LOS ANGELES — In 2000, the international community pledged to cut adult illiteracy rates in half by 2015, as part of the Education for All act. Although illiteracy rates have decreased since the initial commitment, 757 million adults are still illiterate, according to UNESCO.
Sub-Saharan Africa, West and South Asia have the lowest literacy rates in the world. 25 percent of the illiterate population lives in sub-Saharan Africa. In 2015, 65 percent of the Rwandan population aged 15 and older was illiterate, said UNESCO. One local nonprofit in Rwanda is looking to change that.
The nonprofit organization Ready for Reading was founded in 2007 to advance literacy and cultivate the social and economic benefits of reading. The organization not only acknowledges this educational tool, but also the many other invaluable resources and opportunities that reading provides.
The small organization built the Rwinkwavu Community Library and Learning Center (RCLLC) in 2012 with the mission of improving literacy through community-run projects.
After the Rwandan Genocide, most of the country’s libraries and learning materials were destroyed. Ready for Reading decided to serve the community of Rwinkwavu, located in the eastern province of Rwanda. The rural town of 30,000 is mainly comprised of small farmers.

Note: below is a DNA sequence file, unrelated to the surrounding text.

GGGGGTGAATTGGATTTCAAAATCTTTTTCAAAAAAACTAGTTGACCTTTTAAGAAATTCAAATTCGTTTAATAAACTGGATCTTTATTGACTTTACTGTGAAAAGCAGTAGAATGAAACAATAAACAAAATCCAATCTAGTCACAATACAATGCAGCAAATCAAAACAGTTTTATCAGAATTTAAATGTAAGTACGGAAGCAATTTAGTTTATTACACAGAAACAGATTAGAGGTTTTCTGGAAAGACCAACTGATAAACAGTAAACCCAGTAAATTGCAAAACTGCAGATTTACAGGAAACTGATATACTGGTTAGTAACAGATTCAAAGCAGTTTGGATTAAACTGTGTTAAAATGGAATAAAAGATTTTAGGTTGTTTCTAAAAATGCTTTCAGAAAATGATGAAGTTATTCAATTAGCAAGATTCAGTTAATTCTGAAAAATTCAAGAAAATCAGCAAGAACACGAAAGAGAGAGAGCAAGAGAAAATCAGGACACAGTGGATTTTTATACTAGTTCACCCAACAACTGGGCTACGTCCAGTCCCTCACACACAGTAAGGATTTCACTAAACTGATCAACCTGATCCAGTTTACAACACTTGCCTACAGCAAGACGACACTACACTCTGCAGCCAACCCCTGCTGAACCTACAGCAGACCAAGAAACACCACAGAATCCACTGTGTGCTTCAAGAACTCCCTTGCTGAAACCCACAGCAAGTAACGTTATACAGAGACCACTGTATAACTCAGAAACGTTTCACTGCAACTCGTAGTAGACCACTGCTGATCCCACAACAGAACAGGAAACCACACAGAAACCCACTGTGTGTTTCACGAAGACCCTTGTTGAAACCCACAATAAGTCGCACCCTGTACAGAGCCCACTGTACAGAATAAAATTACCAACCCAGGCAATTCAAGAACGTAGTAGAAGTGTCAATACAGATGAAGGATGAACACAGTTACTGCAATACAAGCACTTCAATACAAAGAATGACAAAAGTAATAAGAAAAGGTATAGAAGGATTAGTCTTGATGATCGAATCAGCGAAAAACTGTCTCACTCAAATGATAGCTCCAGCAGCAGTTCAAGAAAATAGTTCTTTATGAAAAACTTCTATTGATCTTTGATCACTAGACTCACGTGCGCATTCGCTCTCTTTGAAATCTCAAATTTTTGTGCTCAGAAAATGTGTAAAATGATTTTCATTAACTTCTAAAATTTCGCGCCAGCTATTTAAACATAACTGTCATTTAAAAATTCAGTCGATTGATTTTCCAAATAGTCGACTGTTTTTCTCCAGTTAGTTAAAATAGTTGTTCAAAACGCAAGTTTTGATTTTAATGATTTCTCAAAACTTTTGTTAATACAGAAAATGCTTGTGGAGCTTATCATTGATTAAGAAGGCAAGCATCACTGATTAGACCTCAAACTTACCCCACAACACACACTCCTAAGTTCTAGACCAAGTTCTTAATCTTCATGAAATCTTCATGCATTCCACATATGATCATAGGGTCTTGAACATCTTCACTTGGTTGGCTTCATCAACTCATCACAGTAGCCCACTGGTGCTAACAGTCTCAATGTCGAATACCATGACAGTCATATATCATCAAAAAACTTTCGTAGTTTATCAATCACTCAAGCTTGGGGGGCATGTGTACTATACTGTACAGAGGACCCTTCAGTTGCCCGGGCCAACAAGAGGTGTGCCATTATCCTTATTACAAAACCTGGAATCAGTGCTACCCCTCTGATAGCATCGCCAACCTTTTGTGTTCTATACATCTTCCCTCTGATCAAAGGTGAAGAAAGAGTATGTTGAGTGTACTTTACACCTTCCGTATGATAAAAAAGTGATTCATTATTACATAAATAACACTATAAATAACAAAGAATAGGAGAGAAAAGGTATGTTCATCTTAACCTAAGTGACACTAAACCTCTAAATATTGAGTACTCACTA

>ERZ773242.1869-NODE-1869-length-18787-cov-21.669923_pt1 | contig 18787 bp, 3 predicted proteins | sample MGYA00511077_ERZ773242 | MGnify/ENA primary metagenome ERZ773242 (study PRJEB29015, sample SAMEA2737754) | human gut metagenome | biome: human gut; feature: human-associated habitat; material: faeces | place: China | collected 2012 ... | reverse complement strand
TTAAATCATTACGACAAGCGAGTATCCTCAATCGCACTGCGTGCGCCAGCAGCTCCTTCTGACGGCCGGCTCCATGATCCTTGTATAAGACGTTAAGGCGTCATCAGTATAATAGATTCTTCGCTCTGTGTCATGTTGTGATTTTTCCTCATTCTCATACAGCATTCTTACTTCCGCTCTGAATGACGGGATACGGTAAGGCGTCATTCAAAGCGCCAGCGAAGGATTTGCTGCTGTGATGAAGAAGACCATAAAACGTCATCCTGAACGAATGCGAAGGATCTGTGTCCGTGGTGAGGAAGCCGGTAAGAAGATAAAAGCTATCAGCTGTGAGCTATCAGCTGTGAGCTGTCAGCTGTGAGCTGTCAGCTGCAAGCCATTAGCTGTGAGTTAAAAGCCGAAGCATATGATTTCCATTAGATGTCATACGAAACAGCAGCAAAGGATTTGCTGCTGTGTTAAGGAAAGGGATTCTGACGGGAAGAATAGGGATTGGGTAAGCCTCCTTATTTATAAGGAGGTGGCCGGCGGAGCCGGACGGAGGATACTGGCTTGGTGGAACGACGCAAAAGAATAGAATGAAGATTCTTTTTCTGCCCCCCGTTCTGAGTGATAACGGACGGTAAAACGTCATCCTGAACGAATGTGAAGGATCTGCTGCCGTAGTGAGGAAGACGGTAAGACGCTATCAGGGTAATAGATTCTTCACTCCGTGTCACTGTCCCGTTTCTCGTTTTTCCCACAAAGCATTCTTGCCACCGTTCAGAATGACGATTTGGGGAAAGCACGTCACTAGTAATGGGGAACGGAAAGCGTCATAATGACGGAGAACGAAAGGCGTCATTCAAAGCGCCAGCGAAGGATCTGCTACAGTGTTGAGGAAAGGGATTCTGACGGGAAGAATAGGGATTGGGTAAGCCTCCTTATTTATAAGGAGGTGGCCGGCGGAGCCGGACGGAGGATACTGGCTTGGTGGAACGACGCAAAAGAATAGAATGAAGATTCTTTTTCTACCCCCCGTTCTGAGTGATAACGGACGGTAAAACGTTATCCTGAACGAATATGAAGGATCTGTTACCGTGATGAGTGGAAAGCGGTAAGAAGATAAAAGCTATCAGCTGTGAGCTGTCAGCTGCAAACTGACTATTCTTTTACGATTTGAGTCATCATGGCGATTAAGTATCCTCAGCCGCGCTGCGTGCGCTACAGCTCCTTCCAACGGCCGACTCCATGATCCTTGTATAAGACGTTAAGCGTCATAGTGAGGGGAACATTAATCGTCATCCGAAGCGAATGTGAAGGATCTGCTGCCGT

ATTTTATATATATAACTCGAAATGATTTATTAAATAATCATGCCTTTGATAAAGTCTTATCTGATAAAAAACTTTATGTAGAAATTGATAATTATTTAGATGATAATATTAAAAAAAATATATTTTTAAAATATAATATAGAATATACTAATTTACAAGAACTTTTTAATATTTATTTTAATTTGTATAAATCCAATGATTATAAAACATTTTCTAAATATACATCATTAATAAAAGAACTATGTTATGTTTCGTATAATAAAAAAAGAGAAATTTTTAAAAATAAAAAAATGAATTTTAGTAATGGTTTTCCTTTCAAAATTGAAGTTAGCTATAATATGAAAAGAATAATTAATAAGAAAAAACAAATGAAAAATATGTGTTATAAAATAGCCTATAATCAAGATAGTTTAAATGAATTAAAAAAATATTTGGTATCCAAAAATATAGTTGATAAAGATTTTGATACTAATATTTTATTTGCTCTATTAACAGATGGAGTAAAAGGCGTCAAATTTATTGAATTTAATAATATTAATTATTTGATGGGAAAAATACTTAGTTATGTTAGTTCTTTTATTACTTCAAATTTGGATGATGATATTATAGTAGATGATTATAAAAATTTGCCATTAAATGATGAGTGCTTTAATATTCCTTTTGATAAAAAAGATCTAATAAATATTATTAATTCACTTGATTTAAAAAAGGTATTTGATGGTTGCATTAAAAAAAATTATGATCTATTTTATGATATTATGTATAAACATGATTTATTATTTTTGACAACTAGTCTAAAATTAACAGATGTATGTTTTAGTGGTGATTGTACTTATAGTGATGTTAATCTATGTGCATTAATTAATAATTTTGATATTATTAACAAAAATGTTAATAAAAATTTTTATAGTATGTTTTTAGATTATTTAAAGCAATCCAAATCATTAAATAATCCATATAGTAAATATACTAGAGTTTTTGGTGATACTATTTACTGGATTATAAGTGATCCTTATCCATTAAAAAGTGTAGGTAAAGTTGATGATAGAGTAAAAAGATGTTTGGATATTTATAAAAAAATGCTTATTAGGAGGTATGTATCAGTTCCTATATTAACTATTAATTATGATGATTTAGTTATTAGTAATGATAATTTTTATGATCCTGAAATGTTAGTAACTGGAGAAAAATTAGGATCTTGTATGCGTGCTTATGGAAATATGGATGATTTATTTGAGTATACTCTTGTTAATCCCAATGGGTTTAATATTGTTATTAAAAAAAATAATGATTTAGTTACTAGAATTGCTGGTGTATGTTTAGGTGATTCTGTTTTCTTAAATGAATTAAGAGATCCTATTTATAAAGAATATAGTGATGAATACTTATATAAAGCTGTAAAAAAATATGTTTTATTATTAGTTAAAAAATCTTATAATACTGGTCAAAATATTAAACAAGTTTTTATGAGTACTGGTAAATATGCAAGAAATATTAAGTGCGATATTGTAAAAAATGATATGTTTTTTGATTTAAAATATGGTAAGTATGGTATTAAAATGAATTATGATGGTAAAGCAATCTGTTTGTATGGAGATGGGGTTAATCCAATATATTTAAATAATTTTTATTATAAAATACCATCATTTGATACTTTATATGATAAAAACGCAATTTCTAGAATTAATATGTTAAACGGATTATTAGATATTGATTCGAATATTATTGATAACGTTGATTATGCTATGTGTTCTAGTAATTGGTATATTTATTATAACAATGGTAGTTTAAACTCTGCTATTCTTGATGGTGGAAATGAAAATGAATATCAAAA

The Library and Learning Center offers youth and adult literacy classes, as well as music and dance programs and courses in life skills and English. In addition to the reading resources, this space fosters community building and promotes arts and culture. Library visitors are able to learn new skills, receive new resources and advance their education.
The Rwinkwavu Library even has e-readers, which were donated by the Barcelona-based organization, Worldreader. The digital books that the e-readers provide, allow community members to access 39,000 different titles when choosing what they would like to read.
Rwanda is just one of 14 countries in sub-Saharan Africa that Worldreader has reached. According to its website, the digital books they have donated are available to more than 100,000 children. Worldreader specifically selects African authors for the libraries they supply.
The Rwinkwavu Community Library and Learning Center was acknowledged by Rwanda Library Services as the second best library in the country, only after the Kigali Public Library.
On average, the library sees 134 visitors per day, according to the Ready for Reading website. The Library and Learning Center functions as a community space for the town of Rwinkwavu. Ready for Reading empowers this small community of farmers by providing them with opportunities to improve their literacy and foster their learning.
– Erica Rawles